All businesses have licences, permits and consents to do the things they want and need to do. As Brexit 2.0 looms, businesses need to make sure they don’t overlook the key paperwork they need for 2021 onwards.
For the 47 years and one month that the UK was a member of the EU, the UK outsourced a lot of its red tape to the Belgian capital. Now this red tape’s coming home. While, in due course, the UK Government might decide to scrap some regulations—something that is usually easier said than done—for now businesses need to be alive to potentially significant changes in the regulatory environment in which they operate.
In this series of bite-size ‘Brexit countdown’ articles, we focus on the commercial implications of ‘Brexit 2.0’ in certain key areas and set out a high-level overview of the sort of things you should be thinking about with your teams and customers, and what you should be doing to get yourself Brexit-ready.
Last time, we looked at the labour market and free movement of people. In this article we look at licences, permits & consents.
What sorts of things should you typically be thinking about?
For any licences, permits and consents that you need, consider these key matters in particular:
- what existing licences, permits and consents are currently in place and could be lost?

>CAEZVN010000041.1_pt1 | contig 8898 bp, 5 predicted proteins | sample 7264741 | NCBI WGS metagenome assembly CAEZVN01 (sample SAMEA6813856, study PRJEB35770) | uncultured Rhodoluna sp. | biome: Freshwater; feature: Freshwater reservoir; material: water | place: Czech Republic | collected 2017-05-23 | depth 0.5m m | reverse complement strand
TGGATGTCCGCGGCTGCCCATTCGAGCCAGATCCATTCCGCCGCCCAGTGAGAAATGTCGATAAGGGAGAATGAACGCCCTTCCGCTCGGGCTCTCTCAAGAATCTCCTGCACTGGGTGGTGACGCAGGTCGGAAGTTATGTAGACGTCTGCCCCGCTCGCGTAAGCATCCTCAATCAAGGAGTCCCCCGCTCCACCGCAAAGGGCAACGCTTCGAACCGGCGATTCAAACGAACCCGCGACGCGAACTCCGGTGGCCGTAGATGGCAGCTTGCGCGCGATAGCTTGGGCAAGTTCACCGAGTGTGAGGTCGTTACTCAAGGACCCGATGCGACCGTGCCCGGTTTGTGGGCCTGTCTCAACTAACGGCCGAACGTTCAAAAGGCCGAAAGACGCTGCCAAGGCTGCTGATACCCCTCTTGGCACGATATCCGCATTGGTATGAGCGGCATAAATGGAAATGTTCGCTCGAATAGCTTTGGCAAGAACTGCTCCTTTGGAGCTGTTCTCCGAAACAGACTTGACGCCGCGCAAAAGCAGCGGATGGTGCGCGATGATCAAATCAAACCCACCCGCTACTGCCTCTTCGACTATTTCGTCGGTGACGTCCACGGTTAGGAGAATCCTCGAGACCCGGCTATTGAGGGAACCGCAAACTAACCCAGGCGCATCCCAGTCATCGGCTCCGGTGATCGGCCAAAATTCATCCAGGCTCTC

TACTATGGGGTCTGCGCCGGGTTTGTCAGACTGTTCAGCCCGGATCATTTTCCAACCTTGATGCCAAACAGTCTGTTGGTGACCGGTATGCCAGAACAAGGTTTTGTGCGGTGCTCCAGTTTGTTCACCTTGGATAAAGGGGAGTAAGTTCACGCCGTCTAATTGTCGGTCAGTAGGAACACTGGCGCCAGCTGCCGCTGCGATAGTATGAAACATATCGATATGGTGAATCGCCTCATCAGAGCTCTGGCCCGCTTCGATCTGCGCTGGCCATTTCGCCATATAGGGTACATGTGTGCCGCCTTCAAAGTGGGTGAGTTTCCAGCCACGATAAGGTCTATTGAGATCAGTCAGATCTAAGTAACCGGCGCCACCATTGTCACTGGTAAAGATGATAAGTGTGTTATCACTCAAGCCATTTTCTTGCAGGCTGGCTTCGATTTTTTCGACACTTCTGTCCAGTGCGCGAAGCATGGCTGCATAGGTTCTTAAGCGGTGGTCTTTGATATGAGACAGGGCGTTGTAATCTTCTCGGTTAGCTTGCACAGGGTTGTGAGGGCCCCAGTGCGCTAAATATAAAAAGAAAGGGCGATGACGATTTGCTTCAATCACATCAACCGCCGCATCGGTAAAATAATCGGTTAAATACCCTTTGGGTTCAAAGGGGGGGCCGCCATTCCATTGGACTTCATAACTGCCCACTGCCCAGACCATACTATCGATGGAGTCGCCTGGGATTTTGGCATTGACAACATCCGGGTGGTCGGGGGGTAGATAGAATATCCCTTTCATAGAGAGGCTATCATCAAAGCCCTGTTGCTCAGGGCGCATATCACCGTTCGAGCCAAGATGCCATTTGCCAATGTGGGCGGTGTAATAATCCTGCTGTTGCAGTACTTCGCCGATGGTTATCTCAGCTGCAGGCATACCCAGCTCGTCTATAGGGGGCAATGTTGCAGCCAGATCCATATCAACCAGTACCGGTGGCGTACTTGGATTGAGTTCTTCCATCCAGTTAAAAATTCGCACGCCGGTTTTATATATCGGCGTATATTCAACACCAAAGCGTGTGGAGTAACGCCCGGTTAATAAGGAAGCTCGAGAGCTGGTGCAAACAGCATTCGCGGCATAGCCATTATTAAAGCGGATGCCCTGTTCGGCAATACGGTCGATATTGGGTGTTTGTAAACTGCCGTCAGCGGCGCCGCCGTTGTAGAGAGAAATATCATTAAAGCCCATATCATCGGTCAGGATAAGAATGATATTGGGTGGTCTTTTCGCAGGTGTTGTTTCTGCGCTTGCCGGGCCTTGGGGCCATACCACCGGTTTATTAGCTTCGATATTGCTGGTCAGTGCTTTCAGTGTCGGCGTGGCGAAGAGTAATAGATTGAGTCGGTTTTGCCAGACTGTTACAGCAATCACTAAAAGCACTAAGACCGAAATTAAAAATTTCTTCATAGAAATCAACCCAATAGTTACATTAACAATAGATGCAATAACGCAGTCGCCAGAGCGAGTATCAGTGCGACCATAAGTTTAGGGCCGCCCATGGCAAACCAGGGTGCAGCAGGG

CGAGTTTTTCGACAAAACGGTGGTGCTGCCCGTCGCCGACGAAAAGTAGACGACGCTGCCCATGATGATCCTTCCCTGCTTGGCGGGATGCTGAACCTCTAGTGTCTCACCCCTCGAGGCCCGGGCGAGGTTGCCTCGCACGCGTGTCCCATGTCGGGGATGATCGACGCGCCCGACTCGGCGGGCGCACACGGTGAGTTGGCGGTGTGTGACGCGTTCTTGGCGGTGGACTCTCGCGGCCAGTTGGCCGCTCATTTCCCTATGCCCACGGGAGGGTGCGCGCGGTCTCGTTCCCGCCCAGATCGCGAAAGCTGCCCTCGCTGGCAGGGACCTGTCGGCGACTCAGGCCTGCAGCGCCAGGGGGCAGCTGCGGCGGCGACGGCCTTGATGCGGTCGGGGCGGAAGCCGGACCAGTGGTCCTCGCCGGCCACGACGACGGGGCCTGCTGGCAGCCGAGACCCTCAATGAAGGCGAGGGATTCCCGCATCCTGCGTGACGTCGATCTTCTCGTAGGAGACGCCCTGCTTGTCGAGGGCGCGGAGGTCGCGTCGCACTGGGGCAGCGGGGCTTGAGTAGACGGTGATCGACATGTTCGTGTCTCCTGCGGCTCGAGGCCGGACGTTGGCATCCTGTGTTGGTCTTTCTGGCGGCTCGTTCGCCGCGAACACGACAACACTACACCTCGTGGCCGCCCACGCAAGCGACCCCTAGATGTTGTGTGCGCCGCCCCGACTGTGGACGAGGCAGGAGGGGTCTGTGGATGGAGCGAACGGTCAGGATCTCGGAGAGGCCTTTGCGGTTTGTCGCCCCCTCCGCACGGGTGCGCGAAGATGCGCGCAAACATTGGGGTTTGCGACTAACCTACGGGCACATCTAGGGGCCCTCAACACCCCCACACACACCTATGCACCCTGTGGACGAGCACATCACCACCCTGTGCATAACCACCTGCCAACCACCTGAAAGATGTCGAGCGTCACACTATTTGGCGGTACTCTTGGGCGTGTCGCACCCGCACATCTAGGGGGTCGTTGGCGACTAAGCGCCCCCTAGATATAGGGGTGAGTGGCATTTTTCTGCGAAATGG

- what new licences, permits or consents might be required for your business?
- have you considered any likely delays and costs in obtaining new licences, permits or consents?
- UK businesses may no longer benefit from EU-wide approval schemes or reciprocal arrangements between the EU and the rest of the world. What schemes or arrangements does your business benefit from? What are the likely consequences if these schemes or arrangements are no longer available or available only in part?
- does your business have any dual-use licences? Dual-use items are goods, software and technology that can be used for both civilian and military applications. After 11pm on 31 December 2020, the movement of dual-use items from the UK to the EU will require an export licence in the same way as for non-EU destinations. For imports into the UK, a new licence issued by an EU member state will be needed. Existing licences for dual-use items to and from the UK will no longer be valid. Are you ready if you import or export dual-use items?
- are there any other licensing controls you need to be aware of?
Of course, every business will need to consider its own particular circumstances based on factors such as, in particular:
- its location
- the nature of its goods and services
- the business, economic and regulatory environment in which it operates
- the location of its key customers and suppliers, and
- the make-up of its workforce.
There is no one-size-fits-all approach to the analysis you need to do but thinking about the commercial aspects above can help you decide what legal changes (if any) are necessary now and in the months to come.
At Shoosmiths, we have stayed close to Brexit developments. As always, we welcome any thoughts or comments from you and are ready to help you prepare for Brexit.
We are also producing briefings across all specialisms to keep you informed of legal changes anticipated in light of Brexit.
If you have any queries, do get in touch.
In the next article in this series, we’ll be looking at tariffs.